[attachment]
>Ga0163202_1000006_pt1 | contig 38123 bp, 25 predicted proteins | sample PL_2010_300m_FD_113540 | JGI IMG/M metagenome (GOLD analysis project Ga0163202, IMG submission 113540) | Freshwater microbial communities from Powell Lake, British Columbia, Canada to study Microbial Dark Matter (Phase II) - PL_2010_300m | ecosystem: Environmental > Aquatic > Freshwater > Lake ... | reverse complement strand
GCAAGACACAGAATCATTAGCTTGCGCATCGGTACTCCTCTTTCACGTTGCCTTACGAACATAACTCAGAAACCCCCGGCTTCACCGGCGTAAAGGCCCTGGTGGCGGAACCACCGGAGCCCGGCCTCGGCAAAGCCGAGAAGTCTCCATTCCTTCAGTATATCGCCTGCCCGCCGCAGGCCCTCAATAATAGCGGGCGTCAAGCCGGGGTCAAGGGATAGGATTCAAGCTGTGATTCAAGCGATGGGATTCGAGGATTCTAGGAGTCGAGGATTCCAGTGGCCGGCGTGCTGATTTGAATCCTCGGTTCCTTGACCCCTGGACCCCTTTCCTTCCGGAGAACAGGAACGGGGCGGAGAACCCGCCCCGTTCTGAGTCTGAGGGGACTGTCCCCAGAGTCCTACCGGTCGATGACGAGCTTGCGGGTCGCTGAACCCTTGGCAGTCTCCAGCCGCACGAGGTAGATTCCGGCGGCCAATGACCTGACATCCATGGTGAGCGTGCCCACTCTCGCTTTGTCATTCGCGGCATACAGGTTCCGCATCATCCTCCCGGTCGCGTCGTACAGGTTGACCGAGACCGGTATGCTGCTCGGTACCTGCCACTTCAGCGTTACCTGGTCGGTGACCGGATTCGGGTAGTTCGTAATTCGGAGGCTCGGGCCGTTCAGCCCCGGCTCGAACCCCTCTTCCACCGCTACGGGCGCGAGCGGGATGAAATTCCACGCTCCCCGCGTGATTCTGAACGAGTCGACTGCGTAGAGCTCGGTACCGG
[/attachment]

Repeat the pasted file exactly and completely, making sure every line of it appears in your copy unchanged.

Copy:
>Ga0163202_1000006_pt1 | contig 38123 bp, 25 predicted proteins | sample PL_2010_300m_FD_113540 | JGI IMG/M metagenome (GOLD analysis project Ga0163202, IMG submission 113540) | Freshwater microbial communities from Powell Lake, British Columbia, Canada to study Microbial Dark Matter (Phase II) - PL_2010_300m | ecosystem: Environmental > Aquatic > Freshwater > Lake ... | reverse complement strand
GCAAGACACAGAATCATTAGCTTGCGCATCGGTACTCCTCTTTCACGTTGCCTTACGAACATAACTCAGAAACCCCCGGCTTCACCGGCGTAAAGGCCCTGGTGGCGGAACCACCGGAGCCCGGCCTCGGCAAAGCCGAGAAGTCTCCATTCCTTCAGTATATCGCCTGCCCGCCGCAGGCCCTCAATAATAGCGGGCGTCAAGCCGGGGTCAAGGGATAGGATTCAAGCTGTGATTCAAGCGATGGGATTCGAGGATTCTAGGAGTCGAGGATTCCAGTGGCCGGCGTGCTGATTTGAATCCTCGGTTCCTTGACCCCTGGACCCCTTTCCTTCCGGAGAACAGGAACGGGGCGGAGAACCCGCCCCGTTCTGAGTCTGAGGGGACTGTCCCCAGAGTCCTACCGGTCGATGACGAGCTTGCGGGTCGCTGAACCCTTGGCAGTCTCCAGCCGCACGAGGTAGATTCCGGCGGCCAATGACCTGACATCCATGGTGAGCGTGCCCACTCTCGCTTTGTCATTCGCGGCATACAGGTTCCGCATCATCCTCCCGGTCGCGTCGTACAGGTTGACCGAGACCGGTATGCTGCTCGGTACCTGCCACTTCAGCGTTACCTGGTCGGTGACCGGATTCGGGTAGTTCGTAATTCGGAGGCTCGGGCCGTTCAGCCCCGGCTCGAACCCCTCTTCCACCGCTACGGGCGCGAGCGGGATGAAATTCCACGCTCCCCGCGTGATTCTGAACGAGTCGACTGCGTAGAGCTCGGTACCGG